Reading about John Carroll’s pick of biotech’s most promising startups has become a treasured tradition. If you ever get curious about previous classes of the Endpoints 11, you can find all of them (plus a number of our other regular specials) here.

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EMA warns of short­ages of two Boehringer heart drugs due to a spike in de­mand

The EMA is putting EU member states on alert over the shortage of two drugs that counter heart attacks due to an uptick in demand.

On Friday, the EMA sent out a warning that two Boehringer Ingelheim drugs are experiencing a shortage: Actilyse and Metalyse. The drugs are used as emergency treatments for adults experiencing acute myocardial infarction, or a heart attack, by dissolving blood clots that have formed in the blood vessels.

The End­points 11: The top pri­vate biotechs in pur­suit of new drugs. Push­ing the en­ve­lope with pow­er­ful new tech­nolo­gies

Right around the beginning of the year, we got a close-up look at what happens after a boom ripples through biotech. The crash of life sciences stocks in Q1 was heard around the world.

In the months since, we’ve seen the natural Darwinian down cycle take effect. Reverse mergers made a comeback, with more burned out shells to go public at a time IPOs and road shows are out of favor. And no doubt some of the more recent arrivals on the investing side of the business are finding greener pastures.

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Solicitor General Elizabeth Prelogar

Should SCO­TUS hear Am­gen's Repatha case? So­lic­i­tor gen­er­al says no

Back in April, Amgen said it was encouraged by the solicitor general’s anticipated review of its Supreme Court petition to rehear a Repatha patent case. They’re likely much less optimistic about the outcome now.

Solicitor General Elizabeth Prelogar wrote in a recent 27-page brief that Amgen’s arguments “lack merit and further review is not warranted.”

The case traces back to a suit filed in 2014 against Sanofi and Regeneron’s Praluent, which ended up beating Amgen’s PCSK9 blockbuster Repatha to market by a month just a year later.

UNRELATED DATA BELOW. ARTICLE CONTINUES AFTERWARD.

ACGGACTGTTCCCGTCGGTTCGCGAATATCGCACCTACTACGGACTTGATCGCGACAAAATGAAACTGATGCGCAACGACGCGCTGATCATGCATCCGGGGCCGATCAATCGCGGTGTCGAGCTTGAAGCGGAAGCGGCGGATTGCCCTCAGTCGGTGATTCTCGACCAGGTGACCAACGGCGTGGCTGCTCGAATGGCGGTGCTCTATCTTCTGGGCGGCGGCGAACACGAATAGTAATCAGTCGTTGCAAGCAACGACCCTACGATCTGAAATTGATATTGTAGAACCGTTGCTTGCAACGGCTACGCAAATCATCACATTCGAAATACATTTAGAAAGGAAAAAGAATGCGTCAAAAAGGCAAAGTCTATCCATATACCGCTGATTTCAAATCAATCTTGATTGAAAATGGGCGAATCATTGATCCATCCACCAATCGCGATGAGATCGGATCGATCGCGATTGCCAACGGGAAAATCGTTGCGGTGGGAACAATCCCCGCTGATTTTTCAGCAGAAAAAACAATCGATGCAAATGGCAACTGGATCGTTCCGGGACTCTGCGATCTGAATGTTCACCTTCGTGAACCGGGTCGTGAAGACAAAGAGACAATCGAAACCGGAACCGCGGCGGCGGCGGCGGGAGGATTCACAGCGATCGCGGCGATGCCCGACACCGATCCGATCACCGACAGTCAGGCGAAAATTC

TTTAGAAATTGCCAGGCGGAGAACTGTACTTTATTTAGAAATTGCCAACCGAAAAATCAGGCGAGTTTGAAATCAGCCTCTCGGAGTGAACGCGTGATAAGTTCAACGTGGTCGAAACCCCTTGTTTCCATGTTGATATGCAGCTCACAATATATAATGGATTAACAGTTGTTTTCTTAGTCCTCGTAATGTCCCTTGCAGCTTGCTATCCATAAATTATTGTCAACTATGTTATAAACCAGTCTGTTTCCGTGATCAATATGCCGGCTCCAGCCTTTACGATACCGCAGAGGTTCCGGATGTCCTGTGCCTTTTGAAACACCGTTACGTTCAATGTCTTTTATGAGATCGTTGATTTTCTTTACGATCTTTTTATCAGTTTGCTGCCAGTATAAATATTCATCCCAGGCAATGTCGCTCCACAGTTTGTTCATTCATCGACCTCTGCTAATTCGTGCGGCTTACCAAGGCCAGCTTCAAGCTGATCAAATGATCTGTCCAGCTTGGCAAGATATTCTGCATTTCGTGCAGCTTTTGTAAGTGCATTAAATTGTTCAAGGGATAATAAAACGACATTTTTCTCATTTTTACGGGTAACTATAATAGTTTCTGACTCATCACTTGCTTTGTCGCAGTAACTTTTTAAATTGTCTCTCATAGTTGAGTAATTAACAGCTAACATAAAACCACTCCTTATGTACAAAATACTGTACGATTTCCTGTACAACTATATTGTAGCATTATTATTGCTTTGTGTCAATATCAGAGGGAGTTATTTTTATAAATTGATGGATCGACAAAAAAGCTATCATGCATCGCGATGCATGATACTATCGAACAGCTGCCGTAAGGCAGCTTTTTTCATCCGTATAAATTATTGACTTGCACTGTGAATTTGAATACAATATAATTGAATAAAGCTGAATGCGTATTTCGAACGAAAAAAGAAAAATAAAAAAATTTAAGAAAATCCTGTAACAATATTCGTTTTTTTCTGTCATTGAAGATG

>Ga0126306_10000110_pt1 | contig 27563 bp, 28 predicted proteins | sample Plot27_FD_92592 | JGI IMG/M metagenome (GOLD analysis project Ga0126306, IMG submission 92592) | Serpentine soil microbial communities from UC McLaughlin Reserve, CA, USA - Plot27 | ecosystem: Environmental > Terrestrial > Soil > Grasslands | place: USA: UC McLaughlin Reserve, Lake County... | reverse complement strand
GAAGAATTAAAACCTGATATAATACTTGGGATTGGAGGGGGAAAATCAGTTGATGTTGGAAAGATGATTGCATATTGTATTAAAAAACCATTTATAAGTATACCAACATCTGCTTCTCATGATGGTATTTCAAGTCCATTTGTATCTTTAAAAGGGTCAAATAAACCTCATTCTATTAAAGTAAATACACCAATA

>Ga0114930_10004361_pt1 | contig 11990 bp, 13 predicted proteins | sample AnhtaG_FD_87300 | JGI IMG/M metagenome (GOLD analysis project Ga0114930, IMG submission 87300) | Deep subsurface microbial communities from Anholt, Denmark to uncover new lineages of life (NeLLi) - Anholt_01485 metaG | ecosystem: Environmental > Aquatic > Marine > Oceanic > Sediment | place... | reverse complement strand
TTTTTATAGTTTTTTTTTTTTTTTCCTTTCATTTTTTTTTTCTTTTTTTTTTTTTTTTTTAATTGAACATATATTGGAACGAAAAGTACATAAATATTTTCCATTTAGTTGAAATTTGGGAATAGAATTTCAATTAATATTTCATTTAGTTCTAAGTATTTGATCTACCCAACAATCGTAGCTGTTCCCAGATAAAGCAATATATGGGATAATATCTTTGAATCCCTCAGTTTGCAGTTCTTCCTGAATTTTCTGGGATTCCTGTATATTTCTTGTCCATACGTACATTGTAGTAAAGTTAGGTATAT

Phil Sharp, Nobel Prize laureate (L), and John Carroll, Endpoints News co-CEO (via Michael Last)

The End­points 11: Fire­side chat with No­bel Prize lau­re­ate Phil Sharp

On Thursday evening in Boston I had the great good fortune to talk about the creation of the biotech industry with Nobel Prize-winning scientist Phil Sharp. I learned quite a bit about the early days of Genentech, Biogen and Alnylam, which all helped birth this unusual drug development ecosystem. And that’s why we can do things like the Endpoints 11. Here’s my talk with Phil Sharp, which you can either watch or read below.

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Klick Health gath­ers biotech and phar­ma lu­mi­nar­ies to dis­cuss in­dus­try in­no­va­tions, in­vest­ments and fu­ture

At Klick Health’s first Ideas Exchange conference with biotech and pharma industry insiders since before the pandemic began, it was no surprise many conversations included Covid topics. Yet while vaccines and treatments were discussed, so too were the effects on drug development, federal responses, health inequities — and what to do now and next.

George Yancopoulos, chief scientist and cofounder of Regeneron, opened the conference responding to a question from Acorda CEO Ron Cohen about the spotlight on the industry during Covid and some of the “flak” biopharma has taken in the past.

Neil Desai, Aadi Bioscience CEO (via YouTube)

Pre­ci­sion on­col­o­gy biotech agrees to $72M cash in­fu­sion as it seeks to in­crease rev­enue

Almost a year after the FDA gave the green light to LA-based Aadi Bioscience’s first drug, the biotech is looking to private investors to keep itself going.

The oncology player announced Thursday that it has engaged with both new and existing investors in a PIPE financing — selling 3.3 million shares at $12.50 a share, the biotech’s closing price at Nasdaq on Wednesday. The company is also selling off pre-funded warrants to purchase over 2.4 million more shares at $12.4999 per pre-funded warrant.

FDA's out­side ex­perts vote in fa­vor of Fer­ring's fe­cal trans­plant for C. dif­fi­cile, set­ting the stage for Seres

FDA’s outside advisors voted in favor of Ferring Pharmaceuticals’ RBX2660, an experimental poop-based drug implant that the company says would be the first microbiota-based live biotherapeutic to receive an FDA green light.

That was a point repeatedly discussed during the Vaccines and Related Biological Products Advisory Committee, or VRBPAC, meeting Thursday when evaluating Ferring’s fecal microbiota transplant, or FMT, for reducing the recurrence of Clostridioides difficile infection in adults who have received antibiotics. Multiple members brought up the need for a regulated product amid a landscape of unregulated FMTs already happening in clinical care.